I used to have a book about fuck and its variants, as well as archaic words that meant the same thing but which now mean something else entirely or have fallen into disuse. It described “swive” as the female version of fuck, but for any number of possible reasons, it has been lost to history. It’s tempting to attribute it to the attitude that women should not take an active role in sex, but I think it’s probably more likely that “fuck,” with its hard sounds at either end, was more aggressive and so more satisfying as a cuss word.
The book, whose title is lost to some neuron playing hide-and-seek, suggested the possibility that the etymological origin of “fuck” may have something to do with early warfare involving bows and arrows made from the wood of the yew tree. The strings on the bows were plucked with the middle finger, and the men who used bows and arrows in battle were said to have approached their victims with their middle fingers extended, yelling “pluck yew.” As I recall, there was no evidence to support this claim, so while I’m willing to recount this story as an example of how colorful people’s imaginations can get when discussing unknown etymologies, I’m not willing to say that it’s anything more than imagination.
I also saw a sort of documentary called “Fuck,” available on netflix as “The F-Bomb,” but it was more entertaining than informative. Several people, including some famous comedians, tried to say that “fuck” stood for “For Unlawful Carnal Knowledge” or “Fornication Under Consent of the King.” Cute, but not likely. There was no evidence to support either as the source for “fuck.” The filmmakers acknowledge that, but spend an inordinate amount of time on it. It’s not that entertaining, and its informative value is almost nonexistent.
As for modern usage, “fuck” (and its variants) has become one of the most versatile words in the English language. I won’t go into its many uses, as I’m sure anyone even vaguely familiar with the word is aware of them.
I wrote the other day about my personal distaste for the use of the names of body parts as insults. I also mentioned in comments that I didn’t have a problem with fuck because it names an action and not a body part. I’m not satisfied with my own position.
It took me a long time to overcome my religious upbringing, and doing so involved, among many other things, the ability to say without embarrassment what religious people call dirty words. It surprises me to this day that people are still stunned to hear me say “fuck.” I don’t swear often. But at this stage in my life, I’m not going to revert to saying “you know” when I mean “fuck.” And if I think something is “fucking brilliant,” I’m going to say so, because “very” just doesn’t cut it as a modifier of “brilliant.”
I rarely say “fuck you,” and when I do, it’s usually to politicians on television saying stupid shit. Sometimes I say it to pundits on television saying stupid shit. I’m sure in the past I’ve written it to someone online, but I don’t recall whom or when (or under which pseudonym). I don’t recall saying it to anyone’s face, but I have thought it plenty. On at least one occasion, I was the very model of restraint in not saying it, but that was then.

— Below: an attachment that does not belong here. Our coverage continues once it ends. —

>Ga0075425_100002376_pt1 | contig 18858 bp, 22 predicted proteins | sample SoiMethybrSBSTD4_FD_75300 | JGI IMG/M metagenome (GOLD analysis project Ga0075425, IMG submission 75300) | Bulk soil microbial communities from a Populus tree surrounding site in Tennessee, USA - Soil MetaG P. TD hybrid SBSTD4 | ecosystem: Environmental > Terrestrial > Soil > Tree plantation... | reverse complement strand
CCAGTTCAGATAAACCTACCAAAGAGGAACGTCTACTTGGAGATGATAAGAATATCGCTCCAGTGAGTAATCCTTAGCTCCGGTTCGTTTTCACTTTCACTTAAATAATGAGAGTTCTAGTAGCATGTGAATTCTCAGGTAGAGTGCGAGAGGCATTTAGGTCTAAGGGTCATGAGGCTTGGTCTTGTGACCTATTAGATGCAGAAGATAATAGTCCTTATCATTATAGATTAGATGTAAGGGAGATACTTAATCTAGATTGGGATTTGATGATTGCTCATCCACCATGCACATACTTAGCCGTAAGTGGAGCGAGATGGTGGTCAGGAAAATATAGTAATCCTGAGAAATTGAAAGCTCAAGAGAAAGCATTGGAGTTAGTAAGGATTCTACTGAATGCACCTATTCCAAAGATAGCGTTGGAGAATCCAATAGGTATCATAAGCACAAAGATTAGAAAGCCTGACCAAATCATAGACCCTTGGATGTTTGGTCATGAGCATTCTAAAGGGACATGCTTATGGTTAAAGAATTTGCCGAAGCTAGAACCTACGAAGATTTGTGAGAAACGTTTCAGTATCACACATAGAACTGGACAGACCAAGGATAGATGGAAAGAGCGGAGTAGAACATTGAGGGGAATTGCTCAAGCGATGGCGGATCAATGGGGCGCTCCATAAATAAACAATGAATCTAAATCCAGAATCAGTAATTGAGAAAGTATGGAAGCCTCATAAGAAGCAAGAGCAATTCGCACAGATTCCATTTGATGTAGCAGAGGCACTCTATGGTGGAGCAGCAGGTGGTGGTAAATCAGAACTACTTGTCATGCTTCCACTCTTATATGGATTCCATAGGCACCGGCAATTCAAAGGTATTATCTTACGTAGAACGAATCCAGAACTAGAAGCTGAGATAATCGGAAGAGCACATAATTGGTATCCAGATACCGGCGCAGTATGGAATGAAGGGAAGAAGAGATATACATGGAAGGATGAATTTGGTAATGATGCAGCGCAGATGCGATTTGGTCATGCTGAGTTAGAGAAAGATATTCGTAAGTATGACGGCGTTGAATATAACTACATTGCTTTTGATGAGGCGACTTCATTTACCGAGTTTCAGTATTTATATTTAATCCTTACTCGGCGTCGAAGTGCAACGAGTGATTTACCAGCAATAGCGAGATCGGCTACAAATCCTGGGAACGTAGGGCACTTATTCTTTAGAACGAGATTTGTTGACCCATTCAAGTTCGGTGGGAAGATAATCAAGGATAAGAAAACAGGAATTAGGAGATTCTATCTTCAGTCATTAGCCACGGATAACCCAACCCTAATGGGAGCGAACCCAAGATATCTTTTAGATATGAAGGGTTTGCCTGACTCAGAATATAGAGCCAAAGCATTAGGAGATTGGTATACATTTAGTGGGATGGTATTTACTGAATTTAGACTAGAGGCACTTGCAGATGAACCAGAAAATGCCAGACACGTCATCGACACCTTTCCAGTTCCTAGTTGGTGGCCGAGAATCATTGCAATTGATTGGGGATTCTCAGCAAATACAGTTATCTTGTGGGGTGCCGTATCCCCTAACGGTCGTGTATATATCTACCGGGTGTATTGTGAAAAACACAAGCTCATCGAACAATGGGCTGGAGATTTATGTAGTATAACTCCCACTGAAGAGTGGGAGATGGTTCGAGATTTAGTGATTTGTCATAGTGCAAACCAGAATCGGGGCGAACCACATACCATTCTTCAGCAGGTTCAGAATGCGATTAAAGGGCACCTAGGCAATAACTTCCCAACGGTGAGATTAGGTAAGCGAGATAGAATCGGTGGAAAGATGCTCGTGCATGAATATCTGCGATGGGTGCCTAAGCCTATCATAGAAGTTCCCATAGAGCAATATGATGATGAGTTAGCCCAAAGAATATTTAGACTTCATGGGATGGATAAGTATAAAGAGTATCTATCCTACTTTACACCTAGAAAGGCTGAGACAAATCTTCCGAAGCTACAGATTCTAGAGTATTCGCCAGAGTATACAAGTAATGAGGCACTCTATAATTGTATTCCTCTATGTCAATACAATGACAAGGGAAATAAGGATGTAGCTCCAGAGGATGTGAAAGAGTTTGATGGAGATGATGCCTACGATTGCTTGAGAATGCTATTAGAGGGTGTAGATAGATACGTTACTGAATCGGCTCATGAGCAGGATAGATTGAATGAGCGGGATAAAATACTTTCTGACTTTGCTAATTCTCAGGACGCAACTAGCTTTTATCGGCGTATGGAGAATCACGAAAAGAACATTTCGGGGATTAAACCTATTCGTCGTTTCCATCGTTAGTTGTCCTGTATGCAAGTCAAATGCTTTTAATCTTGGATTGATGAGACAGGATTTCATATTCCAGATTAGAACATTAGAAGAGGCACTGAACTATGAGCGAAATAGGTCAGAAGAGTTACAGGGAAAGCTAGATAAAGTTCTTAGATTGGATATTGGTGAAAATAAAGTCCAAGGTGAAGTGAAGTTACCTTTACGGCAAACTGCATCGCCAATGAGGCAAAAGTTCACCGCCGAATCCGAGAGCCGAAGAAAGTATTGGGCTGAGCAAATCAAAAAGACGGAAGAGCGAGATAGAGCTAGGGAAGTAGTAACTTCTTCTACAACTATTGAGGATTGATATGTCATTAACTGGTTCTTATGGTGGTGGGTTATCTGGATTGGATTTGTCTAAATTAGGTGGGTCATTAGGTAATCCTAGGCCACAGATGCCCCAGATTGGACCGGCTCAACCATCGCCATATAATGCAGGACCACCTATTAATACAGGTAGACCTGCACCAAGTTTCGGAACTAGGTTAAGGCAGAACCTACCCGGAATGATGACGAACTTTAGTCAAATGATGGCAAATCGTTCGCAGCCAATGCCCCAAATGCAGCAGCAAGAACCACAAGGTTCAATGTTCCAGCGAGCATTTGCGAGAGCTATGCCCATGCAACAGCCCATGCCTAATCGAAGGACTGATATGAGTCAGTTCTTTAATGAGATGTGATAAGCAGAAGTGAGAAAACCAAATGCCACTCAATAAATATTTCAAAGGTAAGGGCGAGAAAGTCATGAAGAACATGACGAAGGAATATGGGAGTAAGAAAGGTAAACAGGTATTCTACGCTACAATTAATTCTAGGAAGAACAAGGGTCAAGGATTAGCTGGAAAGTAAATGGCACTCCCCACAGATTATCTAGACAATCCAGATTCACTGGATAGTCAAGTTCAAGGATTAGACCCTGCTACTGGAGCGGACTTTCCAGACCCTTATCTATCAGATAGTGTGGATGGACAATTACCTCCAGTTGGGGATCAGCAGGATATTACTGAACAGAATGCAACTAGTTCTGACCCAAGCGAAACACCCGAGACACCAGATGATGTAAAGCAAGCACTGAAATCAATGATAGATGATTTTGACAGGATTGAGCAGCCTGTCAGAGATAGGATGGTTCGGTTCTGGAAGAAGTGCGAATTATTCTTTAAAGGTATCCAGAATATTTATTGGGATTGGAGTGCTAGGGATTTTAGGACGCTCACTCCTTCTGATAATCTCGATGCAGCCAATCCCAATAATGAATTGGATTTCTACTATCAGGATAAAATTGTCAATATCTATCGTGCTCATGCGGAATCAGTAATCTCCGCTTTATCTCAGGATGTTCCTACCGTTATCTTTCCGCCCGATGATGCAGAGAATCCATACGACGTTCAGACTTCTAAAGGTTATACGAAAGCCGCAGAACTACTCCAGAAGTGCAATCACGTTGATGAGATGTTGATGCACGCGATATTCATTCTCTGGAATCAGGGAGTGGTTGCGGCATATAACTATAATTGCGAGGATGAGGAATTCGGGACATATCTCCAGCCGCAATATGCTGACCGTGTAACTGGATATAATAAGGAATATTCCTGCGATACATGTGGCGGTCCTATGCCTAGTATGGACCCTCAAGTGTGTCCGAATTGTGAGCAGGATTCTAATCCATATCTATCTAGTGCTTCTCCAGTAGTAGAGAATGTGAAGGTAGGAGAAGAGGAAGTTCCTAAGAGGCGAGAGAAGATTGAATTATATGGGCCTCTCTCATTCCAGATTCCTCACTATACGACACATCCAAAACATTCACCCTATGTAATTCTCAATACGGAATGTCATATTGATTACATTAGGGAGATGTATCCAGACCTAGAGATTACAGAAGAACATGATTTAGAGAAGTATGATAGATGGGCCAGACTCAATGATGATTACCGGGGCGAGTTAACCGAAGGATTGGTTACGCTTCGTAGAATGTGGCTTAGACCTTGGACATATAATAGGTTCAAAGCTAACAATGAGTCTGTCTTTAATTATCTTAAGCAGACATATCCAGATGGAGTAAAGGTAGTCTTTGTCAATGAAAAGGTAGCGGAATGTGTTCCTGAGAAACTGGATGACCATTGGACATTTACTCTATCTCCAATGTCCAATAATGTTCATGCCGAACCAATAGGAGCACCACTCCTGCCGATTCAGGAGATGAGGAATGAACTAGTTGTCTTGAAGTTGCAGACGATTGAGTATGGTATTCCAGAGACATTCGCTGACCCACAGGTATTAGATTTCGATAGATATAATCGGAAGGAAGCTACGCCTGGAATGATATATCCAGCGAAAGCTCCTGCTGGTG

I am aware that there are different cultural norms for the use of offensive language. I know that the words for certain body parts don’t carry the same weight in Australia or Scotland that they do in the United States. I live in the US, so that’s my cultural context. I also know that norms vary within countries, and people in the US vary widely in the ease with which they are offended by language. I’m not going to refrain from using foul language just because someone somewhere might get offended. Foul language enriches our ability to express ourselves fully and accurately.
Expressing ourselves fully and accurately does not include begging off the offensiveness of foul language or denying its etymology when someone is offended by its use, especially if its use is directed at them. By the same token, no one has the right not to be offended. It’s a balancing act that I doubt anyone has completely mastered.
As a (currently would-be) writer, I face a dilemma with fuck and its friends every time I write fiction. I have rules for how I use language, but I have to be willing to write characters who use language differently than I do. I don’t call people cunts, but I have to allow for the possibility that a character I write might. I have to decide if that person belongs to a culture that allows for it, or if that person is a sexist shit, or both. Or neither.
If, or more likely when, it happens that I write a character with no apparent limitations on the use of dirty words, I will likely have to rethink my position on my own use. That sort of thing happens from time to time. For now, I think my judgment regarding language use is fair.